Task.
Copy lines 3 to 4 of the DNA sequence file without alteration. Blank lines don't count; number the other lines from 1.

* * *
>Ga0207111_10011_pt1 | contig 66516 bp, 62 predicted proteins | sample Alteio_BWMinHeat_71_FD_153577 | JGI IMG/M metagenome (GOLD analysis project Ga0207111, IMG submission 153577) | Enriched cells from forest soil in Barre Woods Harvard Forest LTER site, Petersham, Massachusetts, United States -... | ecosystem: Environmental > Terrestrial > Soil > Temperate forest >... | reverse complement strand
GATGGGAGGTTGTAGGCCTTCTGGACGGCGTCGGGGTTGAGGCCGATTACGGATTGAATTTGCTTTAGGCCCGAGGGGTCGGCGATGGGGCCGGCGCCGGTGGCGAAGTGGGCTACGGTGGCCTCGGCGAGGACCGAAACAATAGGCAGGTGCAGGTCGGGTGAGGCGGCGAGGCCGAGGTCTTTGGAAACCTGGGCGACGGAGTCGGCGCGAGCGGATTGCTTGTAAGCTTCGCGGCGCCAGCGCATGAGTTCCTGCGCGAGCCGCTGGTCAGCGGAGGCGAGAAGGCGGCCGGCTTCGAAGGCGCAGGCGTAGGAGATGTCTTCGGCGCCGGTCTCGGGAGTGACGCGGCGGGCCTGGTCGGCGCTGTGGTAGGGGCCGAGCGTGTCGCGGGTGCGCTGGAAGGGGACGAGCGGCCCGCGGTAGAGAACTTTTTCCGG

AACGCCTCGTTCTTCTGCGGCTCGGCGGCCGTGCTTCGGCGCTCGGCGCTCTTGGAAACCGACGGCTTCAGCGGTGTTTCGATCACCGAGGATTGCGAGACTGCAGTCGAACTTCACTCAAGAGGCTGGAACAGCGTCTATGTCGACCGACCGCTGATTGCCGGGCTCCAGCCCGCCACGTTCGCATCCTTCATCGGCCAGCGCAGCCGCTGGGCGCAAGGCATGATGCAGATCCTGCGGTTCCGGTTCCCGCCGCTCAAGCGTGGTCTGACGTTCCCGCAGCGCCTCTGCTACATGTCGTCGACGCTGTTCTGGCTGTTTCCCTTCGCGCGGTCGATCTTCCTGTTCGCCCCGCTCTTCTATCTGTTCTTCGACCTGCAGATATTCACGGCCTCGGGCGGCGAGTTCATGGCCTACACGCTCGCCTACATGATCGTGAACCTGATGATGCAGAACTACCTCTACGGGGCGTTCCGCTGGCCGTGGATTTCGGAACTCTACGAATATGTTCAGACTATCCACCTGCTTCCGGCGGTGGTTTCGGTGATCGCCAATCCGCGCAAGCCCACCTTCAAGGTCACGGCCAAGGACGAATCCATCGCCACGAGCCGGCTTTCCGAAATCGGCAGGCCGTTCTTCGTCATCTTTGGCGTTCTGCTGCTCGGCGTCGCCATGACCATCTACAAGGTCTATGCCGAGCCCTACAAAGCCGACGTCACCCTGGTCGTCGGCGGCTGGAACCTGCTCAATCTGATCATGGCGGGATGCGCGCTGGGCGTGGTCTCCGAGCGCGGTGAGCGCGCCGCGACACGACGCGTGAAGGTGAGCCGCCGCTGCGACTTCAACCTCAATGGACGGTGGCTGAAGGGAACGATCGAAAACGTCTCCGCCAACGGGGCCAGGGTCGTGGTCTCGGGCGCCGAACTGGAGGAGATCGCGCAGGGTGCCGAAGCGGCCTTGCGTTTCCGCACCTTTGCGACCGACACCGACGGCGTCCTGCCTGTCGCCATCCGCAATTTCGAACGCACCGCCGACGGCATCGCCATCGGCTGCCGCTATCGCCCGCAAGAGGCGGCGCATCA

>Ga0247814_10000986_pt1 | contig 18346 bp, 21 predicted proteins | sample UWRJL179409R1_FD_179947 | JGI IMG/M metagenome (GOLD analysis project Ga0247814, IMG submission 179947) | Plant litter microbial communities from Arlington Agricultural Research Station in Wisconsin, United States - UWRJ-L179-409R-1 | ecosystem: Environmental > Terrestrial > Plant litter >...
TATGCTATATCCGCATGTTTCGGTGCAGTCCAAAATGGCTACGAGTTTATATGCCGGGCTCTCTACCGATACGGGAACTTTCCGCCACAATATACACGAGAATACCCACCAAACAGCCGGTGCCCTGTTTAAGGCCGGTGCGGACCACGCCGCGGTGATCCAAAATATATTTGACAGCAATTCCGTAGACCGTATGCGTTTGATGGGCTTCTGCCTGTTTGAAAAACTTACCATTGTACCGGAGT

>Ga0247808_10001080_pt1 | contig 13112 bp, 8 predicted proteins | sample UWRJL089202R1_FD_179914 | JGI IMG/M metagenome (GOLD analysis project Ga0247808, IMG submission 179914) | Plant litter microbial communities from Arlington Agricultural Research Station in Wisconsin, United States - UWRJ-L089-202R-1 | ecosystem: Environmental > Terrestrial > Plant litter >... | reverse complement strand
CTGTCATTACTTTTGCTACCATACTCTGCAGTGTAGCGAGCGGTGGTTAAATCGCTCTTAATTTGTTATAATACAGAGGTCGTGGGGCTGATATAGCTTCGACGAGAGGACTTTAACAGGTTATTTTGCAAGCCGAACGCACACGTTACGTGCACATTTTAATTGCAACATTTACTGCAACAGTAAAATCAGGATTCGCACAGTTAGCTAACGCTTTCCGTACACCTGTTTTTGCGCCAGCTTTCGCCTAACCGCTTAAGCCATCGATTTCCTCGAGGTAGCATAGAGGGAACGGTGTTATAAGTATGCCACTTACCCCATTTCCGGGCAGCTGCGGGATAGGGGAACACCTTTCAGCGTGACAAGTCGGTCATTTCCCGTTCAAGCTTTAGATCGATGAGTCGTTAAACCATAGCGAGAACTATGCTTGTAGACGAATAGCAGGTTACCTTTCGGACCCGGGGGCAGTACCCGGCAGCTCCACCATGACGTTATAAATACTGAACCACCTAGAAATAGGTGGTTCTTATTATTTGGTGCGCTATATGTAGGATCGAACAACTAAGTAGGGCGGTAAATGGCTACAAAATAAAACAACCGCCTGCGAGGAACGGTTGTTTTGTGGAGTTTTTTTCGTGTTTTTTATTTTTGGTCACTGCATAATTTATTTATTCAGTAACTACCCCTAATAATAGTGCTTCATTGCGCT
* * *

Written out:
AACGCCTCGTTCTTCTGCGGCTCGGCGGCCGTGCTTCGGCGCTCGGCGCTCTTGGAAACCGACGGCTTCAGCGGTGTTTCGATCACCGAGGATTGCGAGACTGCAGTCGAACTTCACTCAAGAGGCTGGAACAGCGTCTATGTCGACCGACCGCTGATTGCCGGGCTCCAGCCCGCCACGTTCGCATCCTTCATCGGCCAGCGCAGCCGCTGGGCGCAAGGCATGATGCAGATCCTGCGGTTCCGGTTCCCGCCGCTCAAGCGTGGTCTGACGTTCCCGCAGCGCCTCTGCTACATGTCGTCGACGCTGTTCTGGCTGTTTCCCTTCGCGCGGTCGATCTTCCTGTTCGCCCCGCTCTTCTATCTGTTCTTCGACCTGCAGATATTCACGGCCTCGGGCGGCGAGTTCATGGCCTACACGCTCGCCTACATGATCGTGAACCTGATGATGCAGAACTACCTCTACGGGGCGTTCCGCTGGCCGTGGATTTCGGAACTCTACGAATATGTTCAGACTATCCACCTGCTTCCGGCGGTGGTTTCGGTGATCGCCAATCCGCGCAAGCCCACCTTCAAGGTCACGGCCAAGGACGAATCCATCGCCACGAGCCGGCTTTCCGAAATCGGCAGGCCGTTCTTCGTCATCTTTGGCGTTCTGCTGCTCGGCGTCGCCATGACCATCTACAAGGTCTATGCCGAGCCCTACAAAGCCGACGTCACCCTGGTCGTCGGCGGCTGGAACCTGCTCAATCTGATCATGGCGGGATGCGCGCTGGGCGTGGTCTCCGAGCGCGGTGAGCGCGCCGCGACACGACGCGTGAAGGTGAGCCGCCGCTGCGACTTCAACCTCAATGGACGGTGGCTGAAGGGAACGATCGAAAACGTCTCCGCCAACGGGGCCAGGGTCGTGGTCTCGGGCGCCGAACTGGAGGAGATCGCGCAGGGTGCCGAAGCGGCCTTGCGTTTCCGCACCTTTGCGACCGACACCGACGGCGTCCTGCCTGTCGCCATCCGCAATTTCGAACGCACCGCCGACGGCATCGCCATCGGCTGCCGCTATCGCCCGCAAGAGGCGGCGCATCA

>Ga0247814_10000986_pt1 | contig 18346 bp, 21 predicted proteins | sample UWRJL179409R1_FD_179947 | JGI IMG/M metagenome (GOLD analysis project Ga0247814, IMG submission 179947) | Plant litter microbial communities from Arlington Agricultural Research Station in Wisconsin, United States - UWRJ-L179-409R-1 | ecosystem: Environmental > Terrestrial > Plant litter >...